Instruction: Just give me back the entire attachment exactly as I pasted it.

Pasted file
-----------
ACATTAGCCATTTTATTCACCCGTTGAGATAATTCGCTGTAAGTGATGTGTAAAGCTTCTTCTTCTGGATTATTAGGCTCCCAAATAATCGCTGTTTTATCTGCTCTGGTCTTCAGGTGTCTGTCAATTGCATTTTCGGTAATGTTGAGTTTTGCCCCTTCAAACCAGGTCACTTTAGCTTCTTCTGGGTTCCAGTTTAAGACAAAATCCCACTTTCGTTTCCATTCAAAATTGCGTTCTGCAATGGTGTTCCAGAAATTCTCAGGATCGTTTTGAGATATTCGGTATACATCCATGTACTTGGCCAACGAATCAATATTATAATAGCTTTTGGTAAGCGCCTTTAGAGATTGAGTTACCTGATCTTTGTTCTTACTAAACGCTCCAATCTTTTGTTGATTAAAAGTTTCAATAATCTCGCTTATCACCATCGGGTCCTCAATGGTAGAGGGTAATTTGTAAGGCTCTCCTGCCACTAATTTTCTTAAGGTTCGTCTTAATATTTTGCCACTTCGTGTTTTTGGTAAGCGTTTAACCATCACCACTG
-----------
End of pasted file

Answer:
ACATTAGCCATTTTATTCACCCGTTGAGATAATTCGCTGTAAGTGATGTGTAAAGCTTCTTCTTCTGGATTATTAGGCTCCCAAATAATCGCTGTTTTATCTGCTCTGGTCTTCAGGTGTCTGTCAATTGCATTTTCGGTAATGTTGAGTTTTGCCCCTTCAAACCAGGTCACTTTAGCTTCTTCTGGGTTCCAGTTTAAGACAAAATCCCACTTTCGTTTCCATTCAAAATTGCGTTCTGCAATGGTGTTCCAGAAATTCTCAGGATCGTTTTGAGATATTCGGTATACATCCATGTACTTGGCCAACGAATCAATATTATAATAGCTTTTGGTAAGCGCCTTTAGAGATTGAGTTACCTGATCTTTGTTCTTACTAAACGCTCCAATCTTTTGTTGATTAAAAGTTTCAATAATCTCGCTTATCACCATCGGGTCCTCAATGGTAGAGGGTAATTTGTAAGGCTCTCCTGCCACTAATTTTCTTAAGGTTCGTCTTAATATTTTGCCACTTCGTGTTTTTGGTAAGCGTTTAACCATCACCACTG